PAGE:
John Rockefeller McCormick was Edith's adored first born child who was born in 1896. Her second; Editha, (born in 1897) would die in infancy - although that tragedy would quickly be atoned with the birth of Harold Fowler McCormick in 1898. (Muriel and Mathilde would follow in 1903 and 1906 respectively.)
Harold and Edith with their two boys; John Rockefeller McCormick and Fowler McCormick, c. 1900In December of 1900 Edith and her family were visiting the Pocantico Hills home of Edith's father, John D. Rockefeller. During their stay both of her boys contracted scarlet fever. Everything possible was done at the time to save the boys from the disease, of which little was known at the time. John D. Rockefeller offered a New York physician $500,000 to save the boys, and special facilities were constructed at Kyukit to quarantine the two children during their treatment.
Fowler (the younger of the two) would survive, but Edith's beloved John would succumb to the fever on January 2, 1901. Of course this was devastating to the entire family, but as a mother Edith was especially affected. Within a year she and Harold would endow the John McCormick Institution of Infectious Diseases in Chicago. One of the Institute's grants (to Johns Hopkins) would isolate the bacterium associated with scarlet fever and bring about a treatment for the disease.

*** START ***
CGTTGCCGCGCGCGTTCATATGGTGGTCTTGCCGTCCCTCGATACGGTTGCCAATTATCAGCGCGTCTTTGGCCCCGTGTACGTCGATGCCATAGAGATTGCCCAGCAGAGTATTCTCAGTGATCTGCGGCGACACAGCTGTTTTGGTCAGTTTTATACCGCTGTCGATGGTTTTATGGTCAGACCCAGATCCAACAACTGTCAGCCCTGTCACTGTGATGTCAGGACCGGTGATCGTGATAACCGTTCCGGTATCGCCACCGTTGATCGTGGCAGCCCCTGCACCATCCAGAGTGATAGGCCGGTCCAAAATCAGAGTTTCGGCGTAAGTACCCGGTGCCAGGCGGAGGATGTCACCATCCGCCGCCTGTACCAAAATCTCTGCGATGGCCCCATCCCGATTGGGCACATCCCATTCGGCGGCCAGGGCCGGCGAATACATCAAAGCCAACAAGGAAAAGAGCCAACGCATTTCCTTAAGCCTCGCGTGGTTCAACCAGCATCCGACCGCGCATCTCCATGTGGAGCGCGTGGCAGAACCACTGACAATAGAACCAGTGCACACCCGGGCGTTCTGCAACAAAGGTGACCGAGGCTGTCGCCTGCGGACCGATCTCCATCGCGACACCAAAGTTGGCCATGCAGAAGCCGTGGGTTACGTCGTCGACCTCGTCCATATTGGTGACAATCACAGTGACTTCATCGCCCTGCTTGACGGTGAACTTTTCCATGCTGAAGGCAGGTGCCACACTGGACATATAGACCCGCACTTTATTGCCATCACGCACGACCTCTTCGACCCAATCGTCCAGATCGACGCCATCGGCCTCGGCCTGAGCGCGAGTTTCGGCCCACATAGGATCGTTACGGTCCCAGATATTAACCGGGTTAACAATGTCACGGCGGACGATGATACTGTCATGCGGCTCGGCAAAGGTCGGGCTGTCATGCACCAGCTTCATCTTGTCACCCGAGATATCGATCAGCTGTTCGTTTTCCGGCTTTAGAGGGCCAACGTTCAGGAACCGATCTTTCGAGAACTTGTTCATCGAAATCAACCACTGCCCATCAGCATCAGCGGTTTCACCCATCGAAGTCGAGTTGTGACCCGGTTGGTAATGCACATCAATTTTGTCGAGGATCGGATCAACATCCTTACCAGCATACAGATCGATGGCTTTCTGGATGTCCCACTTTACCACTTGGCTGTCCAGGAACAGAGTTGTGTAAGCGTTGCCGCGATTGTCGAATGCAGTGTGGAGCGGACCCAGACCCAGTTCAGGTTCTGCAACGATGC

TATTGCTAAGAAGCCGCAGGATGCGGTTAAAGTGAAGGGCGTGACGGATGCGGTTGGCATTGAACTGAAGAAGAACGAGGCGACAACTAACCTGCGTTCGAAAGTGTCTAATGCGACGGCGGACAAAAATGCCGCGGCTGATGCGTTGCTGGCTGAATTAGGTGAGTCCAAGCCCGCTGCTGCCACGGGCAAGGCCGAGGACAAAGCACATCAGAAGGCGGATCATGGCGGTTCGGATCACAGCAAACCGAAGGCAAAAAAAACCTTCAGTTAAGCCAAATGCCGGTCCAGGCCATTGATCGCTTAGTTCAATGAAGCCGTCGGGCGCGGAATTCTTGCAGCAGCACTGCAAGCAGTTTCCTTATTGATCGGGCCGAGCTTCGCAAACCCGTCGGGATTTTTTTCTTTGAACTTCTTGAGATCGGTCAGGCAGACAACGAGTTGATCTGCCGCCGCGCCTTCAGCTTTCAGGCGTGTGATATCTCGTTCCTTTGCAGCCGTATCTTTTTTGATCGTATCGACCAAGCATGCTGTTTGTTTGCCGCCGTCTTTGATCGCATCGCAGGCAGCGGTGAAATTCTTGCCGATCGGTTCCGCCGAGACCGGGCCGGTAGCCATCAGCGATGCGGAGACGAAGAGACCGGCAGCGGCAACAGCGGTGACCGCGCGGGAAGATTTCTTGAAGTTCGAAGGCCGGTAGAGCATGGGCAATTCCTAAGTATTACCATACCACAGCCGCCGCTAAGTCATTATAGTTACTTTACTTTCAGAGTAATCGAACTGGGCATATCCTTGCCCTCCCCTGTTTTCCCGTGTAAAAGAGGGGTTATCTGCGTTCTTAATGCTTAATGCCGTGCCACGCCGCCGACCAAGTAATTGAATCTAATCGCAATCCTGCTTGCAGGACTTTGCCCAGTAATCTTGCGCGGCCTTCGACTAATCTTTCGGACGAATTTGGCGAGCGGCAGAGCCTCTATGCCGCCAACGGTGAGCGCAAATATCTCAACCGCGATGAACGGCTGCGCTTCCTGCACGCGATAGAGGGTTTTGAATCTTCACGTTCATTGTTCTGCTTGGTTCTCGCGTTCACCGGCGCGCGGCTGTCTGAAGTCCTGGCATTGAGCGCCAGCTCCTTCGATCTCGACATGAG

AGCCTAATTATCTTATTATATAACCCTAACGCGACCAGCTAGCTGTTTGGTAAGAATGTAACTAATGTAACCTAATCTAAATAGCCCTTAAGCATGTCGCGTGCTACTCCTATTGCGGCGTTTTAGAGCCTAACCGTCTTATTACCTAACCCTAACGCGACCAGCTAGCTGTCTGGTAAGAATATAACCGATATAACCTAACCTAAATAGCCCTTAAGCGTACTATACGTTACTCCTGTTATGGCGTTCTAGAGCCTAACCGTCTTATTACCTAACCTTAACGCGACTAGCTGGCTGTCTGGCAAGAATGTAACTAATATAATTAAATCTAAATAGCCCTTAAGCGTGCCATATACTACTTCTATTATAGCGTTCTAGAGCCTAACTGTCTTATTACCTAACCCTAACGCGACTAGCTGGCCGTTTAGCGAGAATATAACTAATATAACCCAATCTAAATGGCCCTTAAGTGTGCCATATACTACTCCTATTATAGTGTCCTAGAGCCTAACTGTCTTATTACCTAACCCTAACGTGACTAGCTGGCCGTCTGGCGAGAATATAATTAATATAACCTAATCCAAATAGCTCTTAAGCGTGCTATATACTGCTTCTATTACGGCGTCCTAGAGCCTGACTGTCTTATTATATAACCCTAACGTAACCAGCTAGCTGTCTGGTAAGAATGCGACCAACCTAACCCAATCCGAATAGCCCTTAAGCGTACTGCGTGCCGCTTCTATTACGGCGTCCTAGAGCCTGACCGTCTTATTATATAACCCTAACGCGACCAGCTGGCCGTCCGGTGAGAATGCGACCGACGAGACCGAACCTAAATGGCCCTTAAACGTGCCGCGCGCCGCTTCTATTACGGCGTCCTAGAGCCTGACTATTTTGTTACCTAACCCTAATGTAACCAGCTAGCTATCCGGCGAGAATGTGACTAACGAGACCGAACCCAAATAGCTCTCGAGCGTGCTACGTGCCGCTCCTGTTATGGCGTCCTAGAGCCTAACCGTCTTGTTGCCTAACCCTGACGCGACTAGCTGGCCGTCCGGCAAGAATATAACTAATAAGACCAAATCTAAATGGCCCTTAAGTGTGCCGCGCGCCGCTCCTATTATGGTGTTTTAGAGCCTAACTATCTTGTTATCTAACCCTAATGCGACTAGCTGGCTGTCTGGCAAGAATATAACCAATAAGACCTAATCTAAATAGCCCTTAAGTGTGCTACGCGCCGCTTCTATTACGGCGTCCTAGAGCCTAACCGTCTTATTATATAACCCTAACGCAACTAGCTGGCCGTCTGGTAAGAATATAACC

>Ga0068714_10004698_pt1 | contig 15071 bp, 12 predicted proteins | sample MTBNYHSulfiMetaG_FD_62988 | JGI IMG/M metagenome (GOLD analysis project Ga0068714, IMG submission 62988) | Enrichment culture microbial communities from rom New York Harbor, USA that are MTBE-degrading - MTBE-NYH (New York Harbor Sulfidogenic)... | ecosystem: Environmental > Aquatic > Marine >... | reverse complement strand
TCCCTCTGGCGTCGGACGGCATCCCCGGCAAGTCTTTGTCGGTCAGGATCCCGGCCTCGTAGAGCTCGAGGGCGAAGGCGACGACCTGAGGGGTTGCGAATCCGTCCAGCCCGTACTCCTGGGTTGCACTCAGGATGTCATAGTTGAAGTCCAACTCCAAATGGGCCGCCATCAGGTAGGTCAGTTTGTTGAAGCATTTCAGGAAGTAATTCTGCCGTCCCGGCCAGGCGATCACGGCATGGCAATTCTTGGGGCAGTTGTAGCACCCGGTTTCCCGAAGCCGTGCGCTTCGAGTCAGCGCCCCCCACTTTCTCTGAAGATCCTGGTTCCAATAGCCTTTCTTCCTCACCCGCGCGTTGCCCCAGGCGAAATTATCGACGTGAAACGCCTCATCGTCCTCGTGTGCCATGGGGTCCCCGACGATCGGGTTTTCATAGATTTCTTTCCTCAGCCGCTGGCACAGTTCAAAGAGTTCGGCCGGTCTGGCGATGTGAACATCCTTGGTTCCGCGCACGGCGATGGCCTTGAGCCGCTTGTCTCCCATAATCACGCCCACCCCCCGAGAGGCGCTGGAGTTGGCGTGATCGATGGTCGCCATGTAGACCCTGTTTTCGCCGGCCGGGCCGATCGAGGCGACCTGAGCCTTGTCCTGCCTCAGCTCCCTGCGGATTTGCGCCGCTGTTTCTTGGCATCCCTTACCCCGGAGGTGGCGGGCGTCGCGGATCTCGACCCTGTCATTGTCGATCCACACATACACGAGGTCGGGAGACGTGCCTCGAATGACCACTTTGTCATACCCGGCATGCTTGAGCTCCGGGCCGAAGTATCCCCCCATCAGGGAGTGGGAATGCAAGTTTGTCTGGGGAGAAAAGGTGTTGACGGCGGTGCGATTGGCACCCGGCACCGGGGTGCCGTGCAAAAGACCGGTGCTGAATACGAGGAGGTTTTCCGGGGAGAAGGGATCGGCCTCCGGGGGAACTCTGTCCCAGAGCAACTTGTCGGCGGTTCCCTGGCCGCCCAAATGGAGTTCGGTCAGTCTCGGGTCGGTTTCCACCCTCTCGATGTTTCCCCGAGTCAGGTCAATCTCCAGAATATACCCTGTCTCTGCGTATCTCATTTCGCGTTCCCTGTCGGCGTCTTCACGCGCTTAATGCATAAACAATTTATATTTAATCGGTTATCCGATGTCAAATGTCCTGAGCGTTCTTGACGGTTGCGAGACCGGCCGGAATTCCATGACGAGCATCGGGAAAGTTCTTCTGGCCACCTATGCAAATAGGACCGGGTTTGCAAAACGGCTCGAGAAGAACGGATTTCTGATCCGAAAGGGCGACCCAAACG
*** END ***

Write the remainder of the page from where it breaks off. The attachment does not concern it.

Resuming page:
None of this of course jives with the babble I mentioned; which in various forms places Edith as being at either a party or a dinner with guests while her children were ill. It was reported that a servant whispered in her ear that John Rockefeller McCormick had died from the disease, and that Edith simply nodded her head and the party or dinner progressed as planned.
Edith is buried at Graceland Cemetery in Chicago with John and Editha beside her; across a small lake and quite separate from the rest of the McCormicks. I am astonished to this day at how often the that defective story about this sad event is repeated. I hope in a fashion this sets the facts correct.